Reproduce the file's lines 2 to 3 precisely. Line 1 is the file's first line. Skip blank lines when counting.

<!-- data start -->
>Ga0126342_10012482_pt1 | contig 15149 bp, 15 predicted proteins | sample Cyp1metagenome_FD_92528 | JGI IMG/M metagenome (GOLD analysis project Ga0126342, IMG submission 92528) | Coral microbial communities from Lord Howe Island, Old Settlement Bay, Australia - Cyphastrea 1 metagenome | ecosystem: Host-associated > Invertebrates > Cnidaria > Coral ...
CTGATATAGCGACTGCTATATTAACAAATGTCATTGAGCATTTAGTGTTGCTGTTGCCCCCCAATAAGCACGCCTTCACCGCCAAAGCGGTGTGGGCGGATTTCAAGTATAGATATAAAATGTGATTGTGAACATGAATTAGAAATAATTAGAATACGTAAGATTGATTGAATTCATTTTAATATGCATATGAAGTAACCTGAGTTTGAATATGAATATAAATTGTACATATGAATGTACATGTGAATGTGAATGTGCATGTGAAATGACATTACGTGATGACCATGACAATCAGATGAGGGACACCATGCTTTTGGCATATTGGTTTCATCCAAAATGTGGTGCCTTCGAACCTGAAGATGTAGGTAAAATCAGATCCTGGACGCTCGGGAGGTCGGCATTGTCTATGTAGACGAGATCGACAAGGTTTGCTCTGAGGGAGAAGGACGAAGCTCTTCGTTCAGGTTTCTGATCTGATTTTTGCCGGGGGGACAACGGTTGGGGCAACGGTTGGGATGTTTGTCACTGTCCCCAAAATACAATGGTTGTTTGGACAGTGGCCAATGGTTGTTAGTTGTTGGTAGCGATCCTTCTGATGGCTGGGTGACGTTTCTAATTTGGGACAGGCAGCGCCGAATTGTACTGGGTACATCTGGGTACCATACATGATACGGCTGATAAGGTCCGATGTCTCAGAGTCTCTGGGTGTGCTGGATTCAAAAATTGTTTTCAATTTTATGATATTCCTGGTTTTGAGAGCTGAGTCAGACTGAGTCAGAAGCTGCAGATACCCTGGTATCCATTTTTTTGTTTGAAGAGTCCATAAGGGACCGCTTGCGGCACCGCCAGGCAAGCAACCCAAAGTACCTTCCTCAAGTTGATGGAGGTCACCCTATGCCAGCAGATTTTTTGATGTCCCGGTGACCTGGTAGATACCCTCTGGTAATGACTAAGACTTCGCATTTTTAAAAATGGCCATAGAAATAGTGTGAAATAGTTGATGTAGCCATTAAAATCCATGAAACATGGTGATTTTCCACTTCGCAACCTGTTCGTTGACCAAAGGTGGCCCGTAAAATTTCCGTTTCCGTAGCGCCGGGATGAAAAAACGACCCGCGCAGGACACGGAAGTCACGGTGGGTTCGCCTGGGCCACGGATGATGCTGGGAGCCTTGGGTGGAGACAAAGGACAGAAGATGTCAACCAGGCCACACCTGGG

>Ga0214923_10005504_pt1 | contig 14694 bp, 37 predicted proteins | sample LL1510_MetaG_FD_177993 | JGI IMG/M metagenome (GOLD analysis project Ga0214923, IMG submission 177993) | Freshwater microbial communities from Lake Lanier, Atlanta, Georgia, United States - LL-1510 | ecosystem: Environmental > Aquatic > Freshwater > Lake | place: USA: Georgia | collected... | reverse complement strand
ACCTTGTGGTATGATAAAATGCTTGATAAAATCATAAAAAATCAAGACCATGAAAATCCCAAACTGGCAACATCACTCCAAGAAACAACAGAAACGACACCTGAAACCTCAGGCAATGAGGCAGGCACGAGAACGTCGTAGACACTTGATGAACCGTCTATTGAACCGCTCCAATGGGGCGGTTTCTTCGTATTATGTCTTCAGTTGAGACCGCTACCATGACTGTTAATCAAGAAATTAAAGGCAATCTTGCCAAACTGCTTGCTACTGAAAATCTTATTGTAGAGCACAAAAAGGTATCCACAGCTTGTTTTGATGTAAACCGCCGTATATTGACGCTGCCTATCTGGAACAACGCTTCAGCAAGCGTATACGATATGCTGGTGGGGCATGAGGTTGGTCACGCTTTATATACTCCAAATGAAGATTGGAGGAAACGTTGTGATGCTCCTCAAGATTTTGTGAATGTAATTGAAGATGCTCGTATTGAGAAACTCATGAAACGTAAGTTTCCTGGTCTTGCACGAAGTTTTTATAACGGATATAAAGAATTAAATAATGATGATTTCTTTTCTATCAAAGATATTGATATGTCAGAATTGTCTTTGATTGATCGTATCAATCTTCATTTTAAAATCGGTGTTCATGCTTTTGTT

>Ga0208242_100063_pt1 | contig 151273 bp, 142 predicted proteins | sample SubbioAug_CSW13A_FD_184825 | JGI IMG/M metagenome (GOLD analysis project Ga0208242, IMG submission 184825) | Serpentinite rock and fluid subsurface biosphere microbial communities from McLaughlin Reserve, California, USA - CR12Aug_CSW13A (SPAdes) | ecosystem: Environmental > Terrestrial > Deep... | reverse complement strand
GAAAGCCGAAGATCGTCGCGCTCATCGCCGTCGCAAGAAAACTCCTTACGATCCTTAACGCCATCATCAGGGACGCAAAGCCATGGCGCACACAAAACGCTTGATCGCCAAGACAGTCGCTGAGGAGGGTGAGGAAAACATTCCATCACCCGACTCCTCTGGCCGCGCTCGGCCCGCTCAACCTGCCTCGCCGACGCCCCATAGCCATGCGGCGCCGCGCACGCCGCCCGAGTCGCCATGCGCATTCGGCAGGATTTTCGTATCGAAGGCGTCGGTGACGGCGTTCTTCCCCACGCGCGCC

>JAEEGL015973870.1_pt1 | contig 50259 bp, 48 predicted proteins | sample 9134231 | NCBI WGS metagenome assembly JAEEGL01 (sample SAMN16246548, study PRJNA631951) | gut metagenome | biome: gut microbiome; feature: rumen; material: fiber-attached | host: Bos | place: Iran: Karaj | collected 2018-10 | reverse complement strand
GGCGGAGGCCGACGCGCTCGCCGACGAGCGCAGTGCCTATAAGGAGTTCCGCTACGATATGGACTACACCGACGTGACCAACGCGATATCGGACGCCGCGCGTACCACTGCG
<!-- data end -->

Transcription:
CTGATATAGCGACTGCTATATTAACAAATGTCATTGAGCATTTAGTGTTGCTGTTGCCCCCCAATAAGCACGCCTTCACCGCCAAAGCGGTGTGGGCGGATTTCAAGTATAGATATAAAATGTGATTGTGAACATGAATTAGAAATAATTAGAATACGTAAGATTGATTGAATTCATTTTAATATGCATATGAAGTAACCTGAGTTTGAATATGAATATAAATTGTACATATGAATGTACATGTGAATGTGAATGTGCATGTGAAATGACATTACGTGATGACCATGACAATCAGATGAGGGACACCATGCTTTTGGCATATTGGTTTCATCCAAAATGTGGTGCCTTCGAACCTGAAGATGTAGGTAAAATCAGATCCTGGACGCTCGGGAGGTCGGCATTGTCTATGTAGACGAGATCGACAAGGTTTGCTCTGAGGGAGAAGGACGAAGCTCTTCGTTCAGGTTTCTGATCTGATTTTTGCCGGGGGGACAACGGTTGGGGCAACGGTTGGGATGTTTGTCACTGTCCCCAAAATACAATGGTTGTTTGGACAGTGGCCAATGGTTGTTAGTTGTTGGTAGCGATCCTTCTGATGGCTGGGTGACGTTTCTAATTTGGGACAGGCAGCGCCGAATTGTACTGGGTACATCTGGGTACCATACATGATACGGCTGATAAGGTCCGATGTCTCAGAGTCTCTGGGTGTGCTGGATTCAAAAATTGTTTTCAATTTTATGATATTCCTGGTTTTGAGAGCTGAGTCAGACTGAGTCAGAAGCTGCAGATACCCTGGTATCCATTTTTTTGTTTGAAGAGTCCATAAGGGACCGCTTGCGGCACCGCCAGGCAAGCAACCCAAAGTACCTTCCTCAAGTTGATGGAGGTCACCCTATGCCAGCAGATTTTTTGATGTCCCGGTGACCTGGTAGATACCCTCTGGTAATGACTAAGACTTCGCATTTTTAAAAATGGCCATAGAAATAGTGTGAAATAGTTGATGTAGCCATTAAAATCCATGAAACATGGTGATTTTCCACTTCGCAACCTGTTCGTTGACCAAAGGTGGCCCGTAAAATTTCCGTTTCCGTAGCGCCGGGATGAAAAAACGACCCGCGCAGGACACGGAAGTCACGGTGGGTTCGCCTGGGCCACGGATGATGCTGGGAGCCTTGGGTGGAGACAAAGGACAGAAGATGTCAACCAGGCCACACCTGGG

>Ga0214923_10005504_pt1 | contig 14694 bp, 37 predicted proteins | sample LL1510_MetaG_FD_177993 | JGI IMG/M metagenome (GOLD analysis project Ga0214923, IMG submission 177993) | Freshwater microbial communities from Lake Lanier, Atlanta, Georgia, United States - LL-1510 | ecosystem: Environmental > Aquatic > Freshwater > Lake | place: USA: Georgia | collected... | reverse complement strand